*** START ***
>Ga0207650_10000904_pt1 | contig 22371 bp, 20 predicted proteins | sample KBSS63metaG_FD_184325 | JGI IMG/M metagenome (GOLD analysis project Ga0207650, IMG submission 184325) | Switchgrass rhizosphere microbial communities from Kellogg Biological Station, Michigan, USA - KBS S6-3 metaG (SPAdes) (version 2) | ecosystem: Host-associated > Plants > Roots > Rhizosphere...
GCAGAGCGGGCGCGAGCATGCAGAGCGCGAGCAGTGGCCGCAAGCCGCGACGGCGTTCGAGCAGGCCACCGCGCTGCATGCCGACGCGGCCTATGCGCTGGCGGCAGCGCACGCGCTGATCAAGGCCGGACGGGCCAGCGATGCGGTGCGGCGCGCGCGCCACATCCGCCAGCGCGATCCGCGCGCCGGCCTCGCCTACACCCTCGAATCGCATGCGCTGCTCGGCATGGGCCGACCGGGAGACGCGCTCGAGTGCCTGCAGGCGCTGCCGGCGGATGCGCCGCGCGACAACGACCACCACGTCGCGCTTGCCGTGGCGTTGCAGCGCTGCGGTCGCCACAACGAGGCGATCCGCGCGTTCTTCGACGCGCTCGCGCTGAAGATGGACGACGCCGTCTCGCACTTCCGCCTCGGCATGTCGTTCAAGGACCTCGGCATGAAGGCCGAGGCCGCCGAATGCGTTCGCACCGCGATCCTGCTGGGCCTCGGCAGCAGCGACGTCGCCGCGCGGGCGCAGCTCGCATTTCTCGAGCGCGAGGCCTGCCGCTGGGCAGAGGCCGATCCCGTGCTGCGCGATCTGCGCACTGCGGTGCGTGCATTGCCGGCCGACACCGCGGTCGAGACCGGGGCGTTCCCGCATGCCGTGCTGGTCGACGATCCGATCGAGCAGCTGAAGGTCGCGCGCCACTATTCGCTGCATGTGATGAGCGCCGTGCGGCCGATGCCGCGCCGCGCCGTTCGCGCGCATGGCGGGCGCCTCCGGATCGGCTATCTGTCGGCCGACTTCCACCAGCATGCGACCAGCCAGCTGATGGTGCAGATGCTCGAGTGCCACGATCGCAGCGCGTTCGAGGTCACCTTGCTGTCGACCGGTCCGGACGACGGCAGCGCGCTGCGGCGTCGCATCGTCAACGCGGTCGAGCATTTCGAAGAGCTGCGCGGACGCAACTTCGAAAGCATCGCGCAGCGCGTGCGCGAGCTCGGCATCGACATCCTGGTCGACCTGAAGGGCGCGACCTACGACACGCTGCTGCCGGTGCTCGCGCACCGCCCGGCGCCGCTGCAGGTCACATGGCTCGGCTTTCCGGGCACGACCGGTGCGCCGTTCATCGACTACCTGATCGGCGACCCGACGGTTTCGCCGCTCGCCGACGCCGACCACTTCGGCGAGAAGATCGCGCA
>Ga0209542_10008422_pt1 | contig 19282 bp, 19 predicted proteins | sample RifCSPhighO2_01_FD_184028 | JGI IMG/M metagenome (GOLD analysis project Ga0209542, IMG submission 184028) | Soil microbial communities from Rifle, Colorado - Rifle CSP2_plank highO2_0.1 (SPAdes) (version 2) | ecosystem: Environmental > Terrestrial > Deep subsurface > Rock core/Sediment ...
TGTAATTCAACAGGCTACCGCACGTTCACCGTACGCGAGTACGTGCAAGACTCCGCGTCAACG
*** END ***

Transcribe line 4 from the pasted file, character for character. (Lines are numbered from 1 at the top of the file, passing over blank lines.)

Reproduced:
TGTAATTCAACAGGCTACCGCACGTTCACCGTACGCGAGTACGTGCAAGACTCCGCGTCAACG